Neither of these scenarios even used Greater Good, which is probably the most ridiculous card in the deck after Sneak Attack. It’s an absolute superstar, even if all it does is give you serious card advantage when your opponent kills your creatures. It works well with just about all of your other effects. If you have hasty creatures that are going to die at the end of the turn anyway, you might as well refill your hand along the way. It’s also nice to have a sacrifice outlet to go with the deck’s nice “goes to the graveyard” effects.
Moving on to the rest of the deck…
These lynchpins of the deck not only help you pull off neat tricks with your enchantments, but they help you find said enchantments. This deck has about thirty shuffling effects to go with your library cards, so you should have no problem finding something good. Who said you have to play Blue to dig through a library? If these effects don’t find what you need, the deck’s tutors are there to back you up.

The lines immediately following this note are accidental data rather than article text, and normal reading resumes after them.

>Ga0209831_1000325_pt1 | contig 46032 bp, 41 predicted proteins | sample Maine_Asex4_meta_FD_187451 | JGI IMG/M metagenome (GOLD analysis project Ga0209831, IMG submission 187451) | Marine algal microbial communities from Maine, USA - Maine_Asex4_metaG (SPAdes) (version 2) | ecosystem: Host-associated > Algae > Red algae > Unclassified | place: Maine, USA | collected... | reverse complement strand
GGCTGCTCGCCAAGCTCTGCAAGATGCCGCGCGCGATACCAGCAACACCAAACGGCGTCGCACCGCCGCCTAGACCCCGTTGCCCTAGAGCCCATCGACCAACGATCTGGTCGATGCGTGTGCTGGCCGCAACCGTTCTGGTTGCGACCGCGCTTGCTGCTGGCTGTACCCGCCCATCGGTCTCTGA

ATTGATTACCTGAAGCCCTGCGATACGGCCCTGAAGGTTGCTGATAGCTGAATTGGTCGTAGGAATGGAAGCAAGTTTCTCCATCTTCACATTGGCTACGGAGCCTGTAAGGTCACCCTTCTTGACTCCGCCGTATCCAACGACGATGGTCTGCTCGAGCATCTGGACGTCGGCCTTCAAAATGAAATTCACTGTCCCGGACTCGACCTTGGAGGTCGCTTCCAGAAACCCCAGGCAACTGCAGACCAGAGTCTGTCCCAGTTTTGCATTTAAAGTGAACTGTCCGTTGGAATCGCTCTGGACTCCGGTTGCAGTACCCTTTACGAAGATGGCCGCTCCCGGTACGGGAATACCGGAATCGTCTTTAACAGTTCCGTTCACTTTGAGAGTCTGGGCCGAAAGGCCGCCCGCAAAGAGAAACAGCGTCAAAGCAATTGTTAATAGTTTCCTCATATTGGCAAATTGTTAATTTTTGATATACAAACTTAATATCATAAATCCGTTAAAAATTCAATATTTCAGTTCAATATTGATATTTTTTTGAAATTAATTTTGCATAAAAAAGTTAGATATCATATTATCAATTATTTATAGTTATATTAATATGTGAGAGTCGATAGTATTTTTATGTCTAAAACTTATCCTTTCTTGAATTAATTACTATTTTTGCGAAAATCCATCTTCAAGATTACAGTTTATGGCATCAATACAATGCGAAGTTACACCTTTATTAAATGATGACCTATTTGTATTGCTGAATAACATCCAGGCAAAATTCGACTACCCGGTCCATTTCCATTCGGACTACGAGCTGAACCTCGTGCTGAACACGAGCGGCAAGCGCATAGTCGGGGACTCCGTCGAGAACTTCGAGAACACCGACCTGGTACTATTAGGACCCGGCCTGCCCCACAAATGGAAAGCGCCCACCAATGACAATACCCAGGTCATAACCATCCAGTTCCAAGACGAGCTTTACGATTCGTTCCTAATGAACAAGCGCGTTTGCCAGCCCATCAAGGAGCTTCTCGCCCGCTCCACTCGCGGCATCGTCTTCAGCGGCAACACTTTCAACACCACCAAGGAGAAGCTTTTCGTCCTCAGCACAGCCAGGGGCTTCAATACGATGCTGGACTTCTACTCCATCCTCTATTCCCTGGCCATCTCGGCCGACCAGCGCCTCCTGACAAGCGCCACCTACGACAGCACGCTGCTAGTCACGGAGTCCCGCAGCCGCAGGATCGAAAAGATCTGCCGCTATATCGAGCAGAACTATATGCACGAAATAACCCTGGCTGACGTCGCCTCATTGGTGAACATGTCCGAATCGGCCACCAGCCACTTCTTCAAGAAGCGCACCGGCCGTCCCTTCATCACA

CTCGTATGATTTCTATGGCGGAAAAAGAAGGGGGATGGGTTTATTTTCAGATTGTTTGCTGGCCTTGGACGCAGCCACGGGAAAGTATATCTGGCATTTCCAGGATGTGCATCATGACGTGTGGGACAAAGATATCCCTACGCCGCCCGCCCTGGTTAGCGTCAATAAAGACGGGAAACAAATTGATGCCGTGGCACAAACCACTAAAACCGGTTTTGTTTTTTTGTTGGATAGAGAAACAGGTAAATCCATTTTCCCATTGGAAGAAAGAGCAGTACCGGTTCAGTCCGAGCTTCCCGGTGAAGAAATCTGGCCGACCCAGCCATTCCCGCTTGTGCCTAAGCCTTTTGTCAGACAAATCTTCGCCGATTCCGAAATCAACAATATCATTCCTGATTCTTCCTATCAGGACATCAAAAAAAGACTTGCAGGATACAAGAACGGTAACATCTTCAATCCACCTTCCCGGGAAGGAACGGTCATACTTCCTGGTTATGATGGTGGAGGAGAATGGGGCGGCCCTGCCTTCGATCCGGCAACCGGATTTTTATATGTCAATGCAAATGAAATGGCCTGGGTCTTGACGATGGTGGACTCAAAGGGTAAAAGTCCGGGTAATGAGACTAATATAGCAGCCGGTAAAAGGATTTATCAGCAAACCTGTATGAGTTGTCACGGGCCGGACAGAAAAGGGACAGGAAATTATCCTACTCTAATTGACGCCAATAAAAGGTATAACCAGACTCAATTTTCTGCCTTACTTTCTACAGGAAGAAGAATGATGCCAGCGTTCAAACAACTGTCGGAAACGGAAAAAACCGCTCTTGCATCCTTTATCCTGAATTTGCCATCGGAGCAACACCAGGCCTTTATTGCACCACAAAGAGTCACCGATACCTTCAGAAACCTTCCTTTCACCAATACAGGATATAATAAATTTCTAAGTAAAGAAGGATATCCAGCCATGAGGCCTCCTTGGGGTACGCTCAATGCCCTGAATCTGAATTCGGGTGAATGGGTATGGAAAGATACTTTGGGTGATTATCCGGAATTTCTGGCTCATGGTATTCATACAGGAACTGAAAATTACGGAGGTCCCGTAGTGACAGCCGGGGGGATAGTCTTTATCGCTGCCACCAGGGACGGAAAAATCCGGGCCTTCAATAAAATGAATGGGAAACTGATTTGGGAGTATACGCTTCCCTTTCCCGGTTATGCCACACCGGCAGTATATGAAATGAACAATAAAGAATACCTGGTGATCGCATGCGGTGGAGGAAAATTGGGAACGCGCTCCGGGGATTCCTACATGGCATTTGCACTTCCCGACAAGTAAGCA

Note that Congregation at Dawn and Worldly Tutor also manipulate the top card of your library, which makes some of your enchantments pretty happy. Gamble has been really good so far, although I have admittedly been really lucky about not losing my chosen card. I’m pretty sure I don’t need Primal Command in here, but I wonder if Summoners Pact would be a good move.
Tip: when using the enchantment tutors, go for Greater Good if possible!
That covers it for the non-creature toys. This deck could use a lot of other fun cards if it had room. Those include Wild Pair, Where Ancients Tread, Colfenors Urn, Fecundity, Mighty Emergence, Lifeline, Summoning Trap, Eureka, Hypergenesis, Wild Research, Gate to the Aether, Tooth and Nail, and Debtors Knell. It was hard to pare this list down to 100 cards, so I inevitably had to cut some cool stuff.
Special Note: Natural Order
This newly inducted member of the $40 club is pretty good in this deck. I even played with it for a good while, but I ultimately took it out of the list. I just feel like it’s not in character for this deck to pull out a quick Natural Order win – it’s not what I was aiming to do. So I took it out so I could free up a slot for something else that I felt was more closely entwined with the deck’s themes.